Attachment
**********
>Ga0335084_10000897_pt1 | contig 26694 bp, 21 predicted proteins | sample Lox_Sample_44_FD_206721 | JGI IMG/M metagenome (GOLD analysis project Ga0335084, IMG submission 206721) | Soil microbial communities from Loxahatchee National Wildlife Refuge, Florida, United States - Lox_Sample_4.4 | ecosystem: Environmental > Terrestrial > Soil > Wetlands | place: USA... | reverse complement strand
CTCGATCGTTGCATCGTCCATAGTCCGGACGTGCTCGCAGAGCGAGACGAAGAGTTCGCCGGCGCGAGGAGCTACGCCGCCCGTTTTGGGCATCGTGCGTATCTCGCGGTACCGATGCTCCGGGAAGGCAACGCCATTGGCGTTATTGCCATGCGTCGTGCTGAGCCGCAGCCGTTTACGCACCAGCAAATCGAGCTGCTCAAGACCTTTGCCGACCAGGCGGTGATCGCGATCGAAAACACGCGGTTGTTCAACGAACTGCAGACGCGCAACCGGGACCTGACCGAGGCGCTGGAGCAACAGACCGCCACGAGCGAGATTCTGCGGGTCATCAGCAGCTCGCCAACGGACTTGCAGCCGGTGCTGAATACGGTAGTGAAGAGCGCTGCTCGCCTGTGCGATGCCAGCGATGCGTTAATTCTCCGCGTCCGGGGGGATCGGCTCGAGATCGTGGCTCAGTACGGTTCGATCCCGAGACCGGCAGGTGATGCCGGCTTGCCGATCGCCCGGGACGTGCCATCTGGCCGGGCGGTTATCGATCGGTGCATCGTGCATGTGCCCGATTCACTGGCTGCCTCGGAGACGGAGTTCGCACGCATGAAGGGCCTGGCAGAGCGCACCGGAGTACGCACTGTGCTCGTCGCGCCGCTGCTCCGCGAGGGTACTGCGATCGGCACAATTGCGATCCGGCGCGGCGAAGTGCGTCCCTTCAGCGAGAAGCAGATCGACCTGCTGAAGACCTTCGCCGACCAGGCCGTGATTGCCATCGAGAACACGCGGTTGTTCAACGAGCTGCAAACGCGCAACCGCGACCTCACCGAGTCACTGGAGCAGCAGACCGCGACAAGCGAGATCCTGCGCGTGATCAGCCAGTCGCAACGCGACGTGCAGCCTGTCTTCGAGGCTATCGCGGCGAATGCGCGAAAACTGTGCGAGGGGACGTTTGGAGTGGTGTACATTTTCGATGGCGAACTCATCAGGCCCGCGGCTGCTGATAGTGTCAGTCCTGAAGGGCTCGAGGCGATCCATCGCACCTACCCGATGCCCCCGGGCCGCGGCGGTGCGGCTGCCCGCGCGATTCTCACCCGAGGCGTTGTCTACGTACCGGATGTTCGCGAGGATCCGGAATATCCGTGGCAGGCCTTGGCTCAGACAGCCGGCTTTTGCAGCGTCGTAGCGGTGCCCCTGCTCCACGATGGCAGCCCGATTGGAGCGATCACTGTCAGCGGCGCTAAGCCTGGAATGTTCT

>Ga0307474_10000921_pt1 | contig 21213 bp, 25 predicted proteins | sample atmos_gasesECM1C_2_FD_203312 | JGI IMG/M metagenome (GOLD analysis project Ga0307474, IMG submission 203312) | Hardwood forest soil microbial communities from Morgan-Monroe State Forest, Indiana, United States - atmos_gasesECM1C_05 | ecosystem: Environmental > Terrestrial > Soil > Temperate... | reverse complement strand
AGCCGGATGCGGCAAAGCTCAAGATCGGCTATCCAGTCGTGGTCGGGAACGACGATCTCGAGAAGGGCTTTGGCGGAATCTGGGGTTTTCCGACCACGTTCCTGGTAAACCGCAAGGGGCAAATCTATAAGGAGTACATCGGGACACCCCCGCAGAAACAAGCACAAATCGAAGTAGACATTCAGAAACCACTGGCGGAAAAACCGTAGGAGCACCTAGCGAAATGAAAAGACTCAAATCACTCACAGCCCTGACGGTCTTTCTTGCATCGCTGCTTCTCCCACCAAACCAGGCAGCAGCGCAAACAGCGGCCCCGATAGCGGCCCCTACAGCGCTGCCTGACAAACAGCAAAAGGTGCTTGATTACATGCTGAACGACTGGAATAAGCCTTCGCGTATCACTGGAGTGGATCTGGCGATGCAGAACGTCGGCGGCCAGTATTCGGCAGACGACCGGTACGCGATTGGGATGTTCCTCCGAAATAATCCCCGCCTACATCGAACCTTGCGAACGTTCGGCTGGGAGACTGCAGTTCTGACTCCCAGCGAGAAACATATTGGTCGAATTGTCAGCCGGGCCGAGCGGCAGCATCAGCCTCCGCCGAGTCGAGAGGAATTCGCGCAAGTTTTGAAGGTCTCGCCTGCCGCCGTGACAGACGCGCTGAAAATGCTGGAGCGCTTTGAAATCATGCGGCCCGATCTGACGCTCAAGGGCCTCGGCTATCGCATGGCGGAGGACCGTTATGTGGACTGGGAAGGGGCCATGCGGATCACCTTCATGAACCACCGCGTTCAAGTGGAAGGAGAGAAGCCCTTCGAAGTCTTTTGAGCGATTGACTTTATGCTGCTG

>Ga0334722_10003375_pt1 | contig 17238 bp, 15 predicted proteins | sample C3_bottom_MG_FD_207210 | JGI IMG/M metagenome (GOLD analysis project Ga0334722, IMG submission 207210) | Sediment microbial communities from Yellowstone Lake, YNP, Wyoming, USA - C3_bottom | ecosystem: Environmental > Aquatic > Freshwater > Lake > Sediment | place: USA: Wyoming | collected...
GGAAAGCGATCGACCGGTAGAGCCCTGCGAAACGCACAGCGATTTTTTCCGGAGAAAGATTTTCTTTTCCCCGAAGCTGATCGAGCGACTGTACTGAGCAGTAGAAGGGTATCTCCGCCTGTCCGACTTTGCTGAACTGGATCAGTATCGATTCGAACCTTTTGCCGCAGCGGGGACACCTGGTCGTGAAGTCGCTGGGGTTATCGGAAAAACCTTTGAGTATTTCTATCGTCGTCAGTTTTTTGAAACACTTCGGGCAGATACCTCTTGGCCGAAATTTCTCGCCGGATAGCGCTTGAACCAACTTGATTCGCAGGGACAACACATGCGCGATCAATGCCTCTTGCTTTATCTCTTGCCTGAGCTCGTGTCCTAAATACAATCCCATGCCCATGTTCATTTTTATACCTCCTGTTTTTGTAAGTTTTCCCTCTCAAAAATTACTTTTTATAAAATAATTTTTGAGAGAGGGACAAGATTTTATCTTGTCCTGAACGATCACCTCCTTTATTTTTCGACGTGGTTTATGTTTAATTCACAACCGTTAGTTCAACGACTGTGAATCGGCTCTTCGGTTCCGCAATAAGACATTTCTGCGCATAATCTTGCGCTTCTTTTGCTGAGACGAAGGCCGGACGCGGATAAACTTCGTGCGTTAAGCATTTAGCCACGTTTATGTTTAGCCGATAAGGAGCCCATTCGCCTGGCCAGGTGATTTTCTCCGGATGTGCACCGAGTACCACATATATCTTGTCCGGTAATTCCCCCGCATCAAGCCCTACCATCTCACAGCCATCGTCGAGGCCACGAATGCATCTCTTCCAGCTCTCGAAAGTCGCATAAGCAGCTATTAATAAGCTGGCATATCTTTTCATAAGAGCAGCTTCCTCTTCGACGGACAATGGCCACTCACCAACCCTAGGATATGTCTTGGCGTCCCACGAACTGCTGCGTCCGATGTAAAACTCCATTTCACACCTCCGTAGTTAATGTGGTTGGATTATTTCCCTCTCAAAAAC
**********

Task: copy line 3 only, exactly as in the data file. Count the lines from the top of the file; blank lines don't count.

>Ga0307474_10000921_pt1 | contig 21213 bp, 25 predicted proteins | sample atmos_gasesECM1C_2_FD_203312 | JGI IMG/M metagenome (GOLD analysis project Ga0307474, IMG submission 203312) | Hardwood forest soil microbial communities from Morgan-Monroe State Forest, Indiana, United States - atmos_gasesECM1C_05 | ecosystem: Environmental > Terrestrial > Soil > Temperate... | reverse complement strand